Steps in determining whether to seek permission to use a work Does a license restrict use of the work? Is the work copyrighted in the U.S. today? Does the use correspond with one or more of the exclusive rights of copyright holders in U.S. law? Is the planned activity covered by fair use, or by a library, educational or other limitation or exception in U.S. law? The need to seek permission is more likely if: The use is commercial The use is repeated The work is being used in its entirety and it is substantial
Obtaining copyright permissions 1.Identify copyright holder Use copyright notice as a starting point Copyright holder might be author/multiple authors, publisher, heir or assignee/multiple heirs or assignees For published works, try the publisher Use any entity associated with author to track copyright holder 2.Contact copyright holder directly --or— contact a collective rights organization to negotiate permissions 3.Draft permissions letter Include as much information as possible on planned use (what, where, when, why, how, how much)
Obtaining copyright permissions 4. Negotiate permissions agreement, possibly involving fee 5.Obtain signed permissions agreement Lack of response does not substitute for permission More on collective rights organizations: Copyright Clearance Center (CCC): http://www.copyright.com/ International Federation of Reproduction Rights Organizations (IFRRO): http://www.ifrro.org/show.aspx?pageid=home http://www.ifrro.org/show.aspx?pageid=home See University of Texas copyright website on Getting Permission: http://www.utsystem.edu/OGC/IntellectualProperty/ PERMISSN.HTM See Columbia University copyright website: http://www.copyright.columbia.edu/collective-licensing-agencies
University copyright policies and guidelines University General Rules—Article III on Intellectual Property, http://www.uillinois.edu/trustees/rules.cfm Good Ethical Practice: A Handbook for Faculty and Staff at the University of Illinois http://www.ethics.uillinois.edu/resources/handbook.cfm University of Illinois, Office of the Chief Information Officer, Copyright Information and Policies http://www.cio.illinois.edu/policies/copyright/index.html University of Illinois, Copyright Compliance Statement, http://www.cio.illinois.edu/policies/copyright/ccs.pdf Univ. of Illinois, Academic Staff Handbook, Chapters 5 and 6, http://www.ahr.uiuc.edu/ahrhandbook/default.htm University of Illinois, Student Code, http://www.admin.uiuc.edu/policy/code/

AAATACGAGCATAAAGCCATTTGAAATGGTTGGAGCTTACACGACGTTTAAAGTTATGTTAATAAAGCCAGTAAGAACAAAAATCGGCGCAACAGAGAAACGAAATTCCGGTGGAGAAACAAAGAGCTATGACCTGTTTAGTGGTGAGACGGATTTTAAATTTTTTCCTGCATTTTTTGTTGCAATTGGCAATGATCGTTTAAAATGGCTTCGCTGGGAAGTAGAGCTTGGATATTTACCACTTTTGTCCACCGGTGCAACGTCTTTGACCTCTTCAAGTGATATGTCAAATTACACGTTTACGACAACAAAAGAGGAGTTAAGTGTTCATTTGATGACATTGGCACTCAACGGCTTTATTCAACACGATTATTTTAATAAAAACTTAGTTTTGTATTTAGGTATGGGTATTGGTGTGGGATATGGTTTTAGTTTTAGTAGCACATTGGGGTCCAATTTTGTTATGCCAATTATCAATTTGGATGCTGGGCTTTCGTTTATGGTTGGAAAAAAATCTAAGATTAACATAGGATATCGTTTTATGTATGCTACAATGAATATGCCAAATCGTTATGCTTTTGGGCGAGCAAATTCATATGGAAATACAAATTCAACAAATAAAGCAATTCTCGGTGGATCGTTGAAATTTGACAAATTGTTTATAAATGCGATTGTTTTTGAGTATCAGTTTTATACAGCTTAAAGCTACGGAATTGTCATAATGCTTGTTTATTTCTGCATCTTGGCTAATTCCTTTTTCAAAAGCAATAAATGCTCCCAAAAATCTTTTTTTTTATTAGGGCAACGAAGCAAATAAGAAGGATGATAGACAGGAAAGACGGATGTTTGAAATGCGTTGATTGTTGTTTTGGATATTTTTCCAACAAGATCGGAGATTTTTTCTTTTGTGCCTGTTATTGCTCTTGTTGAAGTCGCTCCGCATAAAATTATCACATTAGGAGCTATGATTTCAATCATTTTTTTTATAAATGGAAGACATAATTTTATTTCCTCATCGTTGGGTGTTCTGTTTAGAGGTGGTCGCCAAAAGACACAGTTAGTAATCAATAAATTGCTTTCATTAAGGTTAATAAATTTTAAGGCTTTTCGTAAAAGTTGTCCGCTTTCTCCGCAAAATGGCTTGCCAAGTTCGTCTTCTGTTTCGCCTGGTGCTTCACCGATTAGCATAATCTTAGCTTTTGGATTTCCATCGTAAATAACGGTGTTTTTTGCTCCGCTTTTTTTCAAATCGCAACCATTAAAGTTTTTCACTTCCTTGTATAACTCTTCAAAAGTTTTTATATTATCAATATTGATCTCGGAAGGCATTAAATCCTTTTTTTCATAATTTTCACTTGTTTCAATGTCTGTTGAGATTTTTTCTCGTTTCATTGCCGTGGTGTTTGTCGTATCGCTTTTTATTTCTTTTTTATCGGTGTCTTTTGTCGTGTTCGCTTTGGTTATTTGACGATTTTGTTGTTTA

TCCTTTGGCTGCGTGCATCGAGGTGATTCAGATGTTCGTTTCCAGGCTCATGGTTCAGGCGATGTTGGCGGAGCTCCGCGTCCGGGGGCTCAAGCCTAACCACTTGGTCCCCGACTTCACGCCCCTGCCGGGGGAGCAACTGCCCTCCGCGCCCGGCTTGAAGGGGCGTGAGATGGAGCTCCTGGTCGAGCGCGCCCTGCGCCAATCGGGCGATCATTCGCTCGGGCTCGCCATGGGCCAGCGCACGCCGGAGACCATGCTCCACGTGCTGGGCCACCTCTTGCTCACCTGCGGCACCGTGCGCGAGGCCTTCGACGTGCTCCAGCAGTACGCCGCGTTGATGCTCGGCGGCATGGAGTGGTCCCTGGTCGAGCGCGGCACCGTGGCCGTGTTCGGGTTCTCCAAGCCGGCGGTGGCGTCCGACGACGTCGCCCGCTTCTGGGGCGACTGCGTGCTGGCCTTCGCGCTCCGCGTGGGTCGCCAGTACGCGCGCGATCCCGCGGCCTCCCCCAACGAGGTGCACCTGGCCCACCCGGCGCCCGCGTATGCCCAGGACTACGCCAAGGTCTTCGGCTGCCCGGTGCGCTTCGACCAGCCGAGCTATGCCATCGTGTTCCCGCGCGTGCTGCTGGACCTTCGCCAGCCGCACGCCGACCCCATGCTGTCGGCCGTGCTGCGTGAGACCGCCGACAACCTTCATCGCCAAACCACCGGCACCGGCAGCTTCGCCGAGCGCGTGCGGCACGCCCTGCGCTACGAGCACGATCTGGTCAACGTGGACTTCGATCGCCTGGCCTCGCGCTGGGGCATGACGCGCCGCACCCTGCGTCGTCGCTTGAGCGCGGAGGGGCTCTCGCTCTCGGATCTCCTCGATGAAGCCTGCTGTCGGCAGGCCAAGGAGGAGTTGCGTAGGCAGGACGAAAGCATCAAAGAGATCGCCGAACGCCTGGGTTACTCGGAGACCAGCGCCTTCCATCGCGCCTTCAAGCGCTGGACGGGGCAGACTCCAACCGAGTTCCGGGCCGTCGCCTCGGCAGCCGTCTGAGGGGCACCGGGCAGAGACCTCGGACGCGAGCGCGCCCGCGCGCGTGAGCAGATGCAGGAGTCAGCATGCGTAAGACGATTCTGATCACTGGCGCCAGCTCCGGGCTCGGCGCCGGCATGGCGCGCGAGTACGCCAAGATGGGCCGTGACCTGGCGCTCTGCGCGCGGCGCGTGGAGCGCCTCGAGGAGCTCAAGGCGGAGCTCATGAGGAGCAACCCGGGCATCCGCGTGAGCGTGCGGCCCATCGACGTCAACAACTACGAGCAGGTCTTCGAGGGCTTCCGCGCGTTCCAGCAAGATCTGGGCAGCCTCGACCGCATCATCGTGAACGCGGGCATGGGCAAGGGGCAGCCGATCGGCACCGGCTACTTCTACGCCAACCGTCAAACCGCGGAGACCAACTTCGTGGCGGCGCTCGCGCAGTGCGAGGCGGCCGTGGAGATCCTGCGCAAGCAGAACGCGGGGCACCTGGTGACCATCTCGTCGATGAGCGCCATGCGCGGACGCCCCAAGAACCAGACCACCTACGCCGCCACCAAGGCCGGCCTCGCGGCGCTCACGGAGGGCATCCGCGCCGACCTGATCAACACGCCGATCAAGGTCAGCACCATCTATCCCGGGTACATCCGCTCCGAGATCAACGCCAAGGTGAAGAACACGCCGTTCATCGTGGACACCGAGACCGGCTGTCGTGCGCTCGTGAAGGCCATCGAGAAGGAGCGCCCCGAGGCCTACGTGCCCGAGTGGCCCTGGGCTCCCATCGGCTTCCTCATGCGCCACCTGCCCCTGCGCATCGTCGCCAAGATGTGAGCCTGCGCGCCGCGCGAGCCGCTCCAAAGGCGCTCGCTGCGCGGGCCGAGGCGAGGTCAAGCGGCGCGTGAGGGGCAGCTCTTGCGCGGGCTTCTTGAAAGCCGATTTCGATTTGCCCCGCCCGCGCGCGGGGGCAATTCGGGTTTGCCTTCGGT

University copyright policies and guidelines University of Illinois, CITES EdTech, Copyright & Fair Use, http://www.cites.illinois.edu/edtech/development_aids/copyright/index.h tml University of Illinois, Office of Technology Management, Faculty Services http://www.otm.uiuc.edu/faculty University of Illinois, Office of Technology Management, A Student’s Guide to Copyrights and Fair Use, http://www.otm.illinois.edu/sites/otm132.otm.uiuc.edu/files/Students% 20Guide%20to%20Copyright%20Revised%20Final%20Dec%202008%20for% 20print.pdf http://www.otm.illinois.edu/sites/otm132.otm.uiuc.edu/files/Students% 20Guide%20to%20Copyright%20Revised%20Final%20Dec%202008%20for% 20print.pdf University of Illinois, University Library website on copyright, http://www.library.uiuc.edu/scholcomm/copyright.htm
University copyright policies and guidelines University of Illinois Library Practices for Electronic Reserves, http://www.library.uiuc.edu/administration/services/policies/electro_re serve.html University of Illinois, Graduate College Thesis Office, Copyright Information and Resources, http://www.grad.uiuc.edu/thesis/copyright.htm Copyright Memo of Richard Wheeler, Vice Provost and Dean, Graduate College, on Thesis Requirement for Copyright Permission from Others, January 16, 2008, http://www.grad.illinois.edu/thesis/CopyrightMemo.pdf University of Illinois, Business and Financial Policies and Procedures, Section 19.8: Software Copyright Compliance, http://www.obfs.uillinois.edu/manual/central_p/sec19-8.html University of Illinois, Office of the Vice Chancellor for Research, Policy on Software Piracy, http://research.illinois.edu/piracy.asp
Thank you! Janice T. Pilch Associate Professor of Library Administration Head, Slavic and East European Acquisitions University of Illinois at Urbana-Champaign E-mail: firstname.lastname@example.org@illinois.edu This work is licensed under the Creative Commons Attribution Noncommercial-Share Alike 3.0 United States License. To view a copy of this License, visit http://creativecommons.org/licenses/by-nc-sa/3.0/us or send ahttp://creativecommons.org/licenses/by-nc-sa/3.0/us letter to Creative Commons, 171 Second Street, Suite 300, San Francisco, CA 94105, USA.